More than Words

Historic policy win signals shifting views in Indonesian fisheries management

May 23, 2017

In Indonesia’s Anambas Islands, the village of Batu Belah has broken new ground in sustainable fisheries management with a February agreement signed by Ministry of Marine Affairs and Fisheries (MMAF) field office Loka Kawasan Konservasi Perairan Nasional (LKKPN) Pekanbaru. Per the agreement, LKKPN Pekanbaru has legally entrusted Batu Belah to manage fishing in 2,246 acres of the Anambas Islands’ marine protected area, making the village its co-management partner. A closer look at the national fishing context that preceded the Anambas agreement underscores the significance of the formal partnership as a turning point for Indonesia’s coastal communities and government alike: Both are changing the way they manage small-scale fisheries, and they’re headed in the same direction.

Not long ago, Indonesia employed a system of open-access fishing. The national government gave no formal or legal recognition to communities who wanted to manage their fisheries using new schemes like rights-based fisheries management. To manage fishing access rather than leave it to open access, communities would have to operate within frameworks unofficially acknowledged by the government, such as traditional rights law. Agreements in which a government body formally recognized a community’s right to manage a fishery—like the one between Batu Belah and LKKPN Pekanbaru (a unit that reports to the national government)—were nonexistent.

Last year, however, the Ministry of Marine Affairs and Fisheries shifted the national government’s formal stance on rights-based, community fisheries management. In July 2016, MMAF passed Indonesia’s first regulation allowing communities to legally set up rights-based management in a fishery, specifically allotting it within marine protected areas (MPAs). To accompany the newly enacted regulation, the ministry drafted a set of guidelines for implementing rights-based fisheries management in MPAs, with input from Rare and other members of a rights-based fisheries management working group. Batu Belah is the first community to be granted rights to manage its fishery according to the new regulation, and it will be the first to put the new regulation and its operationalized guidelines into practice toward managed access within a marine protected area.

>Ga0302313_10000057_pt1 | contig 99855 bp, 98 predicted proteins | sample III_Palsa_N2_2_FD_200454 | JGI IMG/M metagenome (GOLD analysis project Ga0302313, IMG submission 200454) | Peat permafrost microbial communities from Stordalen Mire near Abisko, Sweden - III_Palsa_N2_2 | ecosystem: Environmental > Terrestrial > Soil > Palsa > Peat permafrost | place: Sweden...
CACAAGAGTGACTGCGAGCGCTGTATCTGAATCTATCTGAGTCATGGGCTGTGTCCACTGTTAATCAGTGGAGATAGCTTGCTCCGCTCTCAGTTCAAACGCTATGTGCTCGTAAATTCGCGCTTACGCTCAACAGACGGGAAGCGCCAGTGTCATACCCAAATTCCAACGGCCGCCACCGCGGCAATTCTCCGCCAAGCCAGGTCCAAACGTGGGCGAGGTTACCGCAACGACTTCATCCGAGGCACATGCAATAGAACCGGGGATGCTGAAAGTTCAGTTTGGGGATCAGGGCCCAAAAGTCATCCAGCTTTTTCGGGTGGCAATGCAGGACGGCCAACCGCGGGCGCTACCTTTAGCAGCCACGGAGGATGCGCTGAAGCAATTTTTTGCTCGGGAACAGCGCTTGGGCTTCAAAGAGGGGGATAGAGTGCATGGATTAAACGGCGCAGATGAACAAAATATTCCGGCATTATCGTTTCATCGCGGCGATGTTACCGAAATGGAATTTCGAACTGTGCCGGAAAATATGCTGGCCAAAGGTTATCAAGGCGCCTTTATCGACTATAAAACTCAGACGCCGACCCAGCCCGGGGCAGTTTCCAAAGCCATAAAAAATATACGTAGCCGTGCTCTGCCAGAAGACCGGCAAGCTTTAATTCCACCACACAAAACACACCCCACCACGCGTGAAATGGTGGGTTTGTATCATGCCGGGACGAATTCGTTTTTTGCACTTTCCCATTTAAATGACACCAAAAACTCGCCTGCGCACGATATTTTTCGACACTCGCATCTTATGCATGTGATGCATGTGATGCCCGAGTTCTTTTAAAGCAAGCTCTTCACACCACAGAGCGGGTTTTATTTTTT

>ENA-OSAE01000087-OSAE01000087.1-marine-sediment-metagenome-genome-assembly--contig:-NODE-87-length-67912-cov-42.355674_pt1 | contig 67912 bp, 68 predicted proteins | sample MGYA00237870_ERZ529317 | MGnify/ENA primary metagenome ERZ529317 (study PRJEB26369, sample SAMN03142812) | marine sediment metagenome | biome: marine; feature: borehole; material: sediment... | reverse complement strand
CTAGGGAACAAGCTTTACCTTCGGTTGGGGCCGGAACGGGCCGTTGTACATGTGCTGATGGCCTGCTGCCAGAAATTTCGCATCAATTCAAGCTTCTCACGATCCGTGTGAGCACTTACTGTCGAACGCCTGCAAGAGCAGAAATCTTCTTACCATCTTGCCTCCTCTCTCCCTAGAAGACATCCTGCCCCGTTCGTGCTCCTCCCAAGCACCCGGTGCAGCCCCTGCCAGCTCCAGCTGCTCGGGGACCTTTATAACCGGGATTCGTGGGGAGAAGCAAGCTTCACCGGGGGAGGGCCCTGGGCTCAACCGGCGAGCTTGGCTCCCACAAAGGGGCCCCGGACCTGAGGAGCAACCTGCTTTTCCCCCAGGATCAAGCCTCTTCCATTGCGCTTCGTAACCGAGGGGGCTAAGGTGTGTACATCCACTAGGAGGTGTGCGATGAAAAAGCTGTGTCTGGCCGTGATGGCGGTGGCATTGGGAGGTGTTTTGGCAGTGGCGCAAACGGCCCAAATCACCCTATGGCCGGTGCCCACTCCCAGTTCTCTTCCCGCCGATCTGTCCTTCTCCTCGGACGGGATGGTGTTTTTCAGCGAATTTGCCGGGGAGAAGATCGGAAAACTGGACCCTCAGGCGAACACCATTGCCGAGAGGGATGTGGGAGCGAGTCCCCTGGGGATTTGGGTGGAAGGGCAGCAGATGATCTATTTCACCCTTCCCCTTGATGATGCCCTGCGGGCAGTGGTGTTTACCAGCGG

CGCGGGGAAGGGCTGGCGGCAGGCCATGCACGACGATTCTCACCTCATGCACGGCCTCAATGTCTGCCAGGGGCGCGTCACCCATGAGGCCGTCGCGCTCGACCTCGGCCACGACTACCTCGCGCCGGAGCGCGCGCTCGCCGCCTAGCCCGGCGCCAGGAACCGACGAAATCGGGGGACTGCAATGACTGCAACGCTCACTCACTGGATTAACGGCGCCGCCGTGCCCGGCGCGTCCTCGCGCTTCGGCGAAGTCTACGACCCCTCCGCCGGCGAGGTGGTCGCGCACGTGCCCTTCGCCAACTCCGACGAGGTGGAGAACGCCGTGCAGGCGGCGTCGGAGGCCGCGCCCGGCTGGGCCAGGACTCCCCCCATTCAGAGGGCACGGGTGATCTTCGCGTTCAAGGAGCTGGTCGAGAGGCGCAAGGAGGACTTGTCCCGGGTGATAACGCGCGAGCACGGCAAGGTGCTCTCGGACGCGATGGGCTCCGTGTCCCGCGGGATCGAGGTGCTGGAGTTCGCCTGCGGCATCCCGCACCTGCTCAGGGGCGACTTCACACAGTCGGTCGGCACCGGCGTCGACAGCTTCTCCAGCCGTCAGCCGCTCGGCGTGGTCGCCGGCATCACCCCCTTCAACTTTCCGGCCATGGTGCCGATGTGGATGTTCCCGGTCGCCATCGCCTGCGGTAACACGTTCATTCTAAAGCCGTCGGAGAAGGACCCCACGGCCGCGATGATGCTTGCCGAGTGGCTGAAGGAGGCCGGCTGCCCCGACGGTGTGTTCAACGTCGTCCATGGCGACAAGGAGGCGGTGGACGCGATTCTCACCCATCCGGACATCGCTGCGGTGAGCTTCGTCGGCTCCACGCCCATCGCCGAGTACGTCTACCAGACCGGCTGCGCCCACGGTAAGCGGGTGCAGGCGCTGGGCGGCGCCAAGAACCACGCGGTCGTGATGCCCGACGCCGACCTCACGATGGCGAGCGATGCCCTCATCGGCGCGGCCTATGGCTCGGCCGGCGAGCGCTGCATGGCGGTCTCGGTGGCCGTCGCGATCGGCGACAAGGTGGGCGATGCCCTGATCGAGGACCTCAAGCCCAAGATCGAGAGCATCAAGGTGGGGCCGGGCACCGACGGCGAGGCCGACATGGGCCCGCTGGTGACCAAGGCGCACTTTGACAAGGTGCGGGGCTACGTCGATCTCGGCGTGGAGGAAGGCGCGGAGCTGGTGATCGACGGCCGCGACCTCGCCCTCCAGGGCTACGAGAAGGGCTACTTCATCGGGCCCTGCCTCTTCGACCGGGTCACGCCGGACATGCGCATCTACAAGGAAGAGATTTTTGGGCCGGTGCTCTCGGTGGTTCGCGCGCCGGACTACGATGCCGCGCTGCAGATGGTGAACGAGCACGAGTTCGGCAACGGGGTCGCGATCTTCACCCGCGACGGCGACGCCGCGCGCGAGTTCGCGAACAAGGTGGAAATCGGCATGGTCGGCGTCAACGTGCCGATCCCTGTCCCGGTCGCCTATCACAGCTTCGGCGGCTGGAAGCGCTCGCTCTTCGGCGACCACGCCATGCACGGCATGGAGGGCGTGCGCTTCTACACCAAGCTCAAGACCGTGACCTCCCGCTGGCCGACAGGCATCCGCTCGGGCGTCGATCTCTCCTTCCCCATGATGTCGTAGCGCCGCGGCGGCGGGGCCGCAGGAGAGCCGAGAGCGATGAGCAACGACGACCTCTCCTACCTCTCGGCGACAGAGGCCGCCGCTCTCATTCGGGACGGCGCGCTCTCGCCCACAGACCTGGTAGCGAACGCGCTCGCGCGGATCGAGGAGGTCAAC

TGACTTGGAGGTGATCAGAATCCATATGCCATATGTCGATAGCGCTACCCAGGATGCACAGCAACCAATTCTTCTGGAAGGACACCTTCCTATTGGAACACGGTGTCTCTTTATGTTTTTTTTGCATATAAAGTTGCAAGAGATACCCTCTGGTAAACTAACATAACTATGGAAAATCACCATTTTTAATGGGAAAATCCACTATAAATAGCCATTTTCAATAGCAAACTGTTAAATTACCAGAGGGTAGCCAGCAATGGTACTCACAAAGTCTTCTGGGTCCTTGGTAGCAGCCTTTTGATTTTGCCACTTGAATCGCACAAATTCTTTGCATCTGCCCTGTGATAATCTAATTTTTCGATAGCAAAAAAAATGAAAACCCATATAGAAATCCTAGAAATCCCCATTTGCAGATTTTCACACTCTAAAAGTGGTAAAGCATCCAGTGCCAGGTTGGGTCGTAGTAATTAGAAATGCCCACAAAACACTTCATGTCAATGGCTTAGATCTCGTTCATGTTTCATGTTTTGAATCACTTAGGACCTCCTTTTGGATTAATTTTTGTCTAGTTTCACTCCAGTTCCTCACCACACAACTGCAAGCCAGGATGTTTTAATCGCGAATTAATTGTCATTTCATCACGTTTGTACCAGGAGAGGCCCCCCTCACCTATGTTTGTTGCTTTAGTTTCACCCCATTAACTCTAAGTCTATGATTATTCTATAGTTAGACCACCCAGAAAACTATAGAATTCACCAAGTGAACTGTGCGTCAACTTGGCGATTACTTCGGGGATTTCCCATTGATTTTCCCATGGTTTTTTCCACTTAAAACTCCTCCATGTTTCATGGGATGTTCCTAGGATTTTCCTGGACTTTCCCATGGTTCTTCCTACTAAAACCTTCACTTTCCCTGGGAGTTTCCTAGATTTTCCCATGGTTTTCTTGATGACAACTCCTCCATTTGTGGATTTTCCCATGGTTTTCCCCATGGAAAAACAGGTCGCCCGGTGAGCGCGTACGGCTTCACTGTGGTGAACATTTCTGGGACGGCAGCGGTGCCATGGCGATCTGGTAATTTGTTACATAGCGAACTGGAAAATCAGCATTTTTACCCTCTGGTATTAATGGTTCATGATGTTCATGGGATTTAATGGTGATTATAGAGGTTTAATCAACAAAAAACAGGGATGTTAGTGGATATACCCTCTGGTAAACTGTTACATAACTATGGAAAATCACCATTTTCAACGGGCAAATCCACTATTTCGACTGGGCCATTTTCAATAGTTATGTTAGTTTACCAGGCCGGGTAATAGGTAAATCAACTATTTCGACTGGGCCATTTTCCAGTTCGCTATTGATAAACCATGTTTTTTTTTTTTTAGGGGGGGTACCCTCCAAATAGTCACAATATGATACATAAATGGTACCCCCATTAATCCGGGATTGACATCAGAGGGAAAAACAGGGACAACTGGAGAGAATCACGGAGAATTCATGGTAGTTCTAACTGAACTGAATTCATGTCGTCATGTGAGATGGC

Batu Belah has worked with Rare to design a “managed access + reserve” area to manage small-scale fishing in Anambas. The managed access + reserve approach is a form of rights-based fisheries management that grants local fishers exclusive access to zones defined within or along marine protected areas, combining sustainable use with marine conservation to combat overfishing. The approach is Rare’s core answer to how coastal communities in countries like Indonesia, Brazil, Mozambique and the Philippines can sustainably manage small-scale fishing, a key provider of livelihood and food for coastal people in developing countries.

Rare in Indonesia has helped communities design 23 managed access + reserve areas in 11 of its 15 sites – Anambas being one of them. Rare’s policy team has worked for two years with the government to release regulations legalizing rights-based fisheries management. The organization has also worked with local partners at the grassroots level to build local support for managed access + reserves.

Rare and its partners, including LKKPN Pekanbaru as its implementing partner, carried out a Pride campaign in Anambas led by LKKPN staffer and Rare Fellow Agung Putra Utama. They applied social marketing techniques and behavioral science principles to inspire the local fishing constituency—including fishers, community members who depend on fishing, village and fishers group leaders, and local government leaders—to discuss and adopt managed access + reserves as their new resource management strategy. Rare encouraged communities like Batu Belah to self-organize by creating a fisher’s working group, which brought different members of the local fishing constituency together to design the managed access + reserve area. As part of the Anambas agreement, that working group is now the village organization legalized to carry out management on behalf of Batu Belah.

As a pioneer in setting up government-supported fisheries co-management initiatives, Batu Belah can set a precedent for other coastal communities poised to formally implement new strategies like rights-based fisheries management in their areas. With the Anambas agreement signed, those 11 communities working with Rare and many other coastal communities have momentum on which they can act to get legal backing for sustainable management strategies. Though Batu Belah is a single small village of 699 people and 400 fishers, it has made a huge legal step toward rights-based fisheries management with the proactive support of a local government body—a promising sign of a nation moving toward the sustainability it seeks.